Antique Auctions Ltd v Pan African Auctions Ltd
Court of Appeal, at Nairobi September 29, 1993
Gachuhi & Cockar JJ A
Civil Appeal No 126 of 1987
Landlord and Tenant – covenant to repair by landlord – no liability for loss incurred prior to receipt of notice to repair.
Damages - special damages – meaning of- proof of special damages-whether special damages may be proved by evidence other than documentation.
The appellant, who was the respondent’s tenant, successfully sued the latter for special and general damages arising out of an alleged breach of covenant by the respondent landlord to maintain in good and tenantable condition its premises leased to the appellant. The appellant pleaded in its plaint that the respondent neglected to keep or maintain parts of the demised premises in good and tenantable condition thereby permitting rainwater from floors above to flood into the premises occasioning the appellant expense, inconvenience and damage to goods belonging to the appellants’ clients.
The trial magistrate, upon conclusion of the trial, awarded the appellant Kshs 60,185 as special damages and Kshs 14,815 as general damages.
The respondent appealed to the High Court against the judgment of the subordinate court but was successful only to the extent of the award of special damages which the High Court disallowed. The appellant consequently appealed to the Court of Appeal against the High Court’s decision.
In his grounds of appeal, the appellant faulted the High Court’s decision on five grounds which included submission that the High Court erred in suggesting special damages could only be accepted if corroborated and in applying high a burden of proof and not deciding on a balance of probabilities.
1. Where a landlord is guilty of breach of covenant to repair the demised premises, he is not liable for any damage suffered prior to the receipt by him of the notice to repair or to the time at which he has actual knowledge of the want of repair.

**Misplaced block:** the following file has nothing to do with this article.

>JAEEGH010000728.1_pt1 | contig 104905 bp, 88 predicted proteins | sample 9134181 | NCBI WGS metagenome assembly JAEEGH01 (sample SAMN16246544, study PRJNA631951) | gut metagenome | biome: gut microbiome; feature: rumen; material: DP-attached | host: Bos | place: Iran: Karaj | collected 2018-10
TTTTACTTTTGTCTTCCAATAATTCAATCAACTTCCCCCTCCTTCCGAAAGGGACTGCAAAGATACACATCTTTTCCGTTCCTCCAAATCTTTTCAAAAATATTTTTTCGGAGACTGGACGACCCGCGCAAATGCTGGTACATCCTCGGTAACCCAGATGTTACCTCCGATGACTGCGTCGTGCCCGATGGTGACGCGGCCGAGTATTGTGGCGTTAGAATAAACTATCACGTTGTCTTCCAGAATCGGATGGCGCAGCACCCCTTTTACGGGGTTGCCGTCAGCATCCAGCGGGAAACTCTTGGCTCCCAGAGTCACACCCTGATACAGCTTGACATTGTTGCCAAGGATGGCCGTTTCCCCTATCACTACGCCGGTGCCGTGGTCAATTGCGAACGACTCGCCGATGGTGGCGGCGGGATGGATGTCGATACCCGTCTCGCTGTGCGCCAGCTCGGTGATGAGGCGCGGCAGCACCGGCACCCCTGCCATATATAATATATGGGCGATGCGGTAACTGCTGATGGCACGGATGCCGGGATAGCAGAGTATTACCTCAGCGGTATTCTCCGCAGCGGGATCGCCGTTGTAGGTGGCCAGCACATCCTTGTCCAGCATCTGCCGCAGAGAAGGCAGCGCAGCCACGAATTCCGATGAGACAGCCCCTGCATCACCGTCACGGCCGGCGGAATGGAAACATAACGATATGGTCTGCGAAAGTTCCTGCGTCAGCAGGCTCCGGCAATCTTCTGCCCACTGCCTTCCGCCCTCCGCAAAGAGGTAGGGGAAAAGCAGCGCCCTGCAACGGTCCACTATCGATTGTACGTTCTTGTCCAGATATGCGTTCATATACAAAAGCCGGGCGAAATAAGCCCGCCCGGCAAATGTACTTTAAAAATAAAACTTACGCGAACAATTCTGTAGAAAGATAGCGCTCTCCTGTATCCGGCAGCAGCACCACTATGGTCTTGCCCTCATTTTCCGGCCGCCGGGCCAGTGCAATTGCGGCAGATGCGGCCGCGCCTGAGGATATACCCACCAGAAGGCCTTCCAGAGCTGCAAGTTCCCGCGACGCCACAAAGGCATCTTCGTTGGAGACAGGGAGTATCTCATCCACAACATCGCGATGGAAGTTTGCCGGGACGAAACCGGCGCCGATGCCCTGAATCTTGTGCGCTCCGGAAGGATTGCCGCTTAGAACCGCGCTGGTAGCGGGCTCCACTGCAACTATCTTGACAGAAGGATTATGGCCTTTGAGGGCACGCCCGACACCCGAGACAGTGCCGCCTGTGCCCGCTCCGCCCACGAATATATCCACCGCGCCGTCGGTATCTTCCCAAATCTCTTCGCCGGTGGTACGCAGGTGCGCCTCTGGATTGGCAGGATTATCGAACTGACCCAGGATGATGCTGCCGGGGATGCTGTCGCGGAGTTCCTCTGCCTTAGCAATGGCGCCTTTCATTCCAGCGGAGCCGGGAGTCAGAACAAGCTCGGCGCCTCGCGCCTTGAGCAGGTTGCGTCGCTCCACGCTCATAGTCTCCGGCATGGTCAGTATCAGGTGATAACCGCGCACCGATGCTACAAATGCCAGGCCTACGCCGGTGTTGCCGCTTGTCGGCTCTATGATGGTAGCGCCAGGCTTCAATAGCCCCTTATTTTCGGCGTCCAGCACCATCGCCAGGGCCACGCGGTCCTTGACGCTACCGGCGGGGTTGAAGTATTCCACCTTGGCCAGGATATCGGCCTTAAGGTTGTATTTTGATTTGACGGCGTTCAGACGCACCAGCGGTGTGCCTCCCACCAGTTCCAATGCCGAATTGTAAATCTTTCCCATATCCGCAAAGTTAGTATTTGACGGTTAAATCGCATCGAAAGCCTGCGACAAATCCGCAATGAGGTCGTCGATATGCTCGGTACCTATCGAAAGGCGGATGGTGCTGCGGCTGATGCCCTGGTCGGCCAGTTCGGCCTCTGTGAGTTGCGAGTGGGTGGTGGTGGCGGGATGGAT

2. Proof of damages is by evidence and the court will decide each case on a balance of probability.
3. Special damages are such as the law will not infer from the nature of the act. They do not follow ordinary course. They are exceptional in their character and therefore, they must be claimed specifically and proved strictly.
4. The respondent had prior notice of the breach and was put on notice of the instant claim for failure to carry out proper repairs through correspondence before the suit was filed.
5. There was no evidence shown that the defendant disputed the claim specifically or demanded further and better particulars when the suit was filed until it filed its defence.
6. In order for the appellant to succeed, it was bound to plead and prove special damages on the pleadings. Once this was done, it was then the question of how the appellant led the evidence to prove its claim.
7. It is true that special damages must be proved, but it is not acceptable that damages can only be proved by supporting documentary evidence. It all depends on the credibility of the witness.
8. The appellant’s witness gave credible evidence and was believed by the trial Senior Resident Magistrate.
1. Porter v Jones  2 All ER 570
2. Kampala City Council v Nabaye  EA 446
3. Ouma v Nairobi City Council  KLR 297
4. Hahn v Singh  KLR 716; [1982-88] 1 KAR 738
5. Watt (or Thomas) v Thomas  AC 484;  1 All ER 582
1. Hailsham, Lord et al (1981) Halsbury’s Laws of England, London: Butterworths & Co 4th Edn Vol XXVII para 307
2. McGregor, H (1988) McGregor on Damages, London: Sweet and Maxwell 15th Edn pp 1, 21, 23 paras 1790, 1791
Evidence Act (cap 80) section 12